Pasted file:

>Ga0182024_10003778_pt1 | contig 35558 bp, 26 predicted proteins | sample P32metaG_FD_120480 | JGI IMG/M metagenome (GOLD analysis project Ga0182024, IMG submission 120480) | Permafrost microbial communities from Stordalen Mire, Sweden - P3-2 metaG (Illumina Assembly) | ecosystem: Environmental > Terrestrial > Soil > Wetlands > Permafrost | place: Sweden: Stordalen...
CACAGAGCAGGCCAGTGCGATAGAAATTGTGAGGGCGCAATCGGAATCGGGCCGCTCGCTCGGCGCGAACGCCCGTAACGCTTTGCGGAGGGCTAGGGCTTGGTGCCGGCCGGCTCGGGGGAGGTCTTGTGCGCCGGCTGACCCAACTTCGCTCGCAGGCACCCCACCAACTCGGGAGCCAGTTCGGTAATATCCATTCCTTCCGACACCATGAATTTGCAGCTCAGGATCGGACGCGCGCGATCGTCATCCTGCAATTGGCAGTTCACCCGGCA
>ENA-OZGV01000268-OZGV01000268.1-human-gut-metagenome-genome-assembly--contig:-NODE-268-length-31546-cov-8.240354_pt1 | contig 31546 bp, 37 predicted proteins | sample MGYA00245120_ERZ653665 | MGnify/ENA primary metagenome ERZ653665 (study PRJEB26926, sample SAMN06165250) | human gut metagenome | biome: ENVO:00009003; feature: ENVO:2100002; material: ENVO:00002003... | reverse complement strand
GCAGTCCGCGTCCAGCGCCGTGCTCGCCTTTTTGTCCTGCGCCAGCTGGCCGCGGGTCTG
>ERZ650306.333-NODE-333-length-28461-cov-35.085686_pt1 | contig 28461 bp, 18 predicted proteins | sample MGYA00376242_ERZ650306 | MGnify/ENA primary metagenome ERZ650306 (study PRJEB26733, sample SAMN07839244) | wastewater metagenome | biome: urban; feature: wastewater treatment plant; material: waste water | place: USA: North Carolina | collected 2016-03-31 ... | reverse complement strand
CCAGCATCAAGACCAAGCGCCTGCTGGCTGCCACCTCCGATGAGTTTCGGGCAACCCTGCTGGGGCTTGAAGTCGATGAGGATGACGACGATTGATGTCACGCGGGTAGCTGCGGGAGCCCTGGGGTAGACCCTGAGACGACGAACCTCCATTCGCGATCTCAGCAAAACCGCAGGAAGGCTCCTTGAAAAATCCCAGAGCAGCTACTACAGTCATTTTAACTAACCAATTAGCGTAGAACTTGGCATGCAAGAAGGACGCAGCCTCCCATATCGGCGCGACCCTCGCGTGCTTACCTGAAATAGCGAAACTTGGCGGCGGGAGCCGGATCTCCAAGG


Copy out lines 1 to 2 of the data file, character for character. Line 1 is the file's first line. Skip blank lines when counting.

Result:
>Ga0182024_10003778_pt1 | contig 35558 bp, 26 predicted proteins | sample P32metaG_FD_120480 | JGI IMG/M metagenome (GOLD analysis project Ga0182024, IMG submission 120480) | Permafrost microbial communities from Stordalen Mire, Sweden - P3-2 metaG (Illumina Assembly) | ecosystem: Environmental > Terrestrial > Soil > Wetlands > Permafrost | place: Sweden: Stordalen...
CACAGAGCAGGCCAGTGCGATAGAAATTGTGAGGGCGCAATCGGAATCGGGCCGCTCGCTCGGCGCGAACGCCCGTAACGCTTTGCGGAGGGCTAGGGCTTGGTGCCGGCCGGCTCGGGGGAGGTCTTGTGCGCCGGCTGACCCAACTTCGCTCGCAGGCACCCCACCAACTCGGGAGCCAGTTCGGTAATATCCATTCCTTCCGACACCATGAATTTGCAGCTCAGGATCGGACGCGCGCGATCGTCATCCTGCAATTGGCAGTTCACCCGGCA